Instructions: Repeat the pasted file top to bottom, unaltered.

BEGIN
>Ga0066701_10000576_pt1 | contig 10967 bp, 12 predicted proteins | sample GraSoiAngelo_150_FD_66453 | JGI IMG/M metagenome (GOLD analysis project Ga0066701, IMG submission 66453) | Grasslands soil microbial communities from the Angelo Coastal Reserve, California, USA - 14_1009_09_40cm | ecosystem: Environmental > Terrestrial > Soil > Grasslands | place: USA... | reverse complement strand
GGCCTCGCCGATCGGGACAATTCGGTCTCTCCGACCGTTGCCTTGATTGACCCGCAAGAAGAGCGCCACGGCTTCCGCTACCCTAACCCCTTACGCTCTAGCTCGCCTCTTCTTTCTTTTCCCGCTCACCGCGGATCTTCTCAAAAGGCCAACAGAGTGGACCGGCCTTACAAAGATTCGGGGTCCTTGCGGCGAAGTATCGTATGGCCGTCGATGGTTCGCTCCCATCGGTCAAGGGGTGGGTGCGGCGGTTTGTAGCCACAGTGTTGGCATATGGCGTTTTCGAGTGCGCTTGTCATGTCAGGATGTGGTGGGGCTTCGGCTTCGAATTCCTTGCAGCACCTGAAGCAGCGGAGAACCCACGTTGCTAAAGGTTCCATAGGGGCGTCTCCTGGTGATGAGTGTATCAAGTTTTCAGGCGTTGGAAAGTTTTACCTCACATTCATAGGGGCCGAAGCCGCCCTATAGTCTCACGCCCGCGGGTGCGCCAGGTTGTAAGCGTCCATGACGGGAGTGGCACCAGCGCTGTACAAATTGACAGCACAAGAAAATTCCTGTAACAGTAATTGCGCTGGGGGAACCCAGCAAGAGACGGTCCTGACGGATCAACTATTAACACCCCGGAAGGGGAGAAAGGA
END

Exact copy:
>Ga0066701_10000576_pt1 | contig 10967 bp, 12 predicted proteins | sample GraSoiAngelo_150_FD_66453 | JGI IMG/M metagenome (GOLD analysis project Ga0066701, IMG submission 66453) | Grasslands soil microbial communities from the Angelo Coastal Reserve, California, USA - 14_1009_09_40cm | ecosystem: Environmental > Terrestrial > Soil > Grasslands | place: USA... | reverse complement strand
GGCCTCGCCGATCGGGACAATTCGGTCTCTCCGACCGTTGCCTTGATTGACCCGCAAGAAGAGCGCCACGGCTTCCGCTACCCTAACCCCTTACGCTCTAGCTCGCCTCTTCTTTCTTTTCCCGCTCACCGCGGATCTTCTCAAAAGGCCAACAGAGTGGACCGGCCTTACAAAGATTCGGGGTCCTTGCGGCGAAGTATCGTATGGCCGTCGATGGTTCGCTCCCATCGGTCAAGGGGTGGGTGCGGCGGTTTGTAGCCACAGTGTTGGCATATGGCGTTTTCGAGTGCGCTTGTCATGTCAGGATGTGGTGGGGCTTCGGCTTCGAATTCCTTGCAGCACCTGAAGCAGCGGAGAACCCACGTTGCTAAAGGTTCCATAGGGGCGTCTCCTGGTGATGAGTGTATCAAGTTTTCAGGCGTTGGAAAGTTTTACCTCACATTCATAGGGGCCGAAGCCGCCCTATAGTCTCACGCCCGCGGGTGCGCCAGGTTGTAAGCGTCCATGACGGGAGTGGCACCAGCGCTGTACAAATTGACAGCACAAGAAAATTCCTGTAACAGTAATTGCGCTGGGGGAACCCAGCAAGAGACGGTCCTGACGGATCAACTATTAACACCCCGGAAGGGGAGAAAGGA